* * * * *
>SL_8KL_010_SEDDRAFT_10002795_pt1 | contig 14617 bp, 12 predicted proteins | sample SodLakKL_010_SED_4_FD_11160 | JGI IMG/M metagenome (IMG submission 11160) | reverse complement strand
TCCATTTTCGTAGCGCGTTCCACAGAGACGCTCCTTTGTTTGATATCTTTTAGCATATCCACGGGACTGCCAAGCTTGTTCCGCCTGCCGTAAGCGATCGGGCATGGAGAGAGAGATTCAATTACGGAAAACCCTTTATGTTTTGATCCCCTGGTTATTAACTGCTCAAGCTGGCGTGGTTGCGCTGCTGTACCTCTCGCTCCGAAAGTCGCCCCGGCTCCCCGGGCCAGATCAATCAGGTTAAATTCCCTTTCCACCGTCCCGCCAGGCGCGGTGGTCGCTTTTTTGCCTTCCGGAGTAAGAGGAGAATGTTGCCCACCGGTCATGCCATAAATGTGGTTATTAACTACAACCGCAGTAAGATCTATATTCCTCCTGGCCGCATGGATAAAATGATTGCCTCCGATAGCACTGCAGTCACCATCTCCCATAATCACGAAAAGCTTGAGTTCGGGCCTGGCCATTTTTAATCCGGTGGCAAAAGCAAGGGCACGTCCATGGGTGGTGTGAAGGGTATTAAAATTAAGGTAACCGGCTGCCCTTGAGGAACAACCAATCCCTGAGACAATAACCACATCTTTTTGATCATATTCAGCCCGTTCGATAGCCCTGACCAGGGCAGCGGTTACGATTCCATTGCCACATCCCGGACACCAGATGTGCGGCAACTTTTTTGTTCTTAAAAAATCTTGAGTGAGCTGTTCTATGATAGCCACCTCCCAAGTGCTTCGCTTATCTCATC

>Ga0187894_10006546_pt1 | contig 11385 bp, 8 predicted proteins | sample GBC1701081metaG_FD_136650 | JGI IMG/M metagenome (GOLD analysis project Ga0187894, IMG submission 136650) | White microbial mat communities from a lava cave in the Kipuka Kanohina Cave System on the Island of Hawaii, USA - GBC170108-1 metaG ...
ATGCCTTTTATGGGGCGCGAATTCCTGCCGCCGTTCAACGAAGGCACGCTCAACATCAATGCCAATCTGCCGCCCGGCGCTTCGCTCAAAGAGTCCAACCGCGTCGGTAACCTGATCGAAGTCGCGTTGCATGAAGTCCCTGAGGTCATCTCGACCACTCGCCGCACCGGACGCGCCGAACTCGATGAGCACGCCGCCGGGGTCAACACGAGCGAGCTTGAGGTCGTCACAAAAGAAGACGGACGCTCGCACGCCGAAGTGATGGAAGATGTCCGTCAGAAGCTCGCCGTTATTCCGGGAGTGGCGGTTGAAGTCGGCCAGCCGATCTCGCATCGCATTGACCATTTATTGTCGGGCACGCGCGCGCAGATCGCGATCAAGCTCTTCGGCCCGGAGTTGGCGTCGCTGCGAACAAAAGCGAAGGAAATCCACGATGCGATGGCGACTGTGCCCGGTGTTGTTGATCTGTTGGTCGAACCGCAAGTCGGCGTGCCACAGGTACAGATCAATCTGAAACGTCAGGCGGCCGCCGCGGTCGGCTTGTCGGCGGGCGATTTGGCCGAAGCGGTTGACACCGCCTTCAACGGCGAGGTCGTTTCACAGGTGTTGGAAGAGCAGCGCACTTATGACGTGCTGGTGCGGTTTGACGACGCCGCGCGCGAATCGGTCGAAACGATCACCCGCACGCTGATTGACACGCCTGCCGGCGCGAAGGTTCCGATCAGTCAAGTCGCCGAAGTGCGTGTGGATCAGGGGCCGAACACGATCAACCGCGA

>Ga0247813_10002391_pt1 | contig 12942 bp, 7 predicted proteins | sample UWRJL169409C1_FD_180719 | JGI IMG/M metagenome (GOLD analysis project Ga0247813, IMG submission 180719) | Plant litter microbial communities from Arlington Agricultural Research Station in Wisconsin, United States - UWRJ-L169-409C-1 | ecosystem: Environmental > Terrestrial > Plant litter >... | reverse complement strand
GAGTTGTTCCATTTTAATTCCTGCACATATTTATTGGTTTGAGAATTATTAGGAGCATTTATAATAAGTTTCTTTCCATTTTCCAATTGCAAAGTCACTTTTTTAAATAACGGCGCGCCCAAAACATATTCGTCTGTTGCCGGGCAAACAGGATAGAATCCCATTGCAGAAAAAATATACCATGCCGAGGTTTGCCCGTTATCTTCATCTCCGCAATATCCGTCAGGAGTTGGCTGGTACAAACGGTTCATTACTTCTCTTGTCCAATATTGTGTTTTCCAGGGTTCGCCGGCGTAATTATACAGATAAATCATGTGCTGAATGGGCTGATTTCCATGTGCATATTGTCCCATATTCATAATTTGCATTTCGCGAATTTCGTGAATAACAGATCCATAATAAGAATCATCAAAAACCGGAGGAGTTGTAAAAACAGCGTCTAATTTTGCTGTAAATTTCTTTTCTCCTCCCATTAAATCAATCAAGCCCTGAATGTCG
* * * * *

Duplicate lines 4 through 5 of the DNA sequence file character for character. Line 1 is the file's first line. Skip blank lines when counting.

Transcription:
ATGCCTTTTATGGGGCGCGAATTCCTGCCGCCGTTCAACGAAGGCACGCTCAACATCAATGCCAATCTGCCGCCCGGCGCTTCGCTCAAAGAGTCCAACCGCGTCGGTAACCTGATCGAAGTCGCGTTGCATGAAGTCCCTGAGGTCATCTCGACCACTCGCCGCACCGGACGCGCCGAACTCGATGAGCACGCCGCCGGGGTCAACACGAGCGAGCTTGAGGTCGTCACAAAAGAAGACGGACGCTCGCACGCCGAAGTGATGGAAGATGTCCGTCAGAAGCTCGCCGTTATTCCGGGAGTGGCGGTTGAAGTCGGCCAGCCGATCTCGCATCGCATTGACCATTTATTGTCGGGCACGCGCGCGCAGATCGCGATCAAGCTCTTCGGCCCGGAGTTGGCGTCGCTGCGAACAAAAGCGAAGGAAATCCACGATGCGATGGCGACTGTGCCCGGTGTTGTTGATCTGTTGGTCGAACCGCAAGTCGGCGTGCCACAGGTACAGATCAATCTGAAACGTCAGGCGGCCGCCGCGGTCGGCTTGTCGGCGGGCGATTTGGCCGAAGCGGTTGACACCGCCTTCAACGGCGAGGTCGTTTCACAGGTGTTGGAAGAGCAGCGCACTTATGACGTGCTGGTGCGGTTTGACGACGCCGCGCGCGAATCGGTCGAAACGATCACCCGCACGCTGATTGACACGCCTGCCGGCGCGAAGGTTCCGATCAGTCAAGTCGCCGAAGTGCGTGTGGATCAGGGGCCGAACACGATCAACCGCGA

>Ga0247813_10002391_pt1 | contig 12942 bp, 7 predicted proteins | sample UWRJL169409C1_FD_180719 | JGI IMG/M metagenome (GOLD analysis project Ga0247813, IMG submission 180719) | Plant litter microbial communities from Arlington Agricultural Research Station in Wisconsin, United States - UWRJ-L169-409C-1 | ecosystem: Environmental > Terrestrial > Plant litter >... | reverse complement strand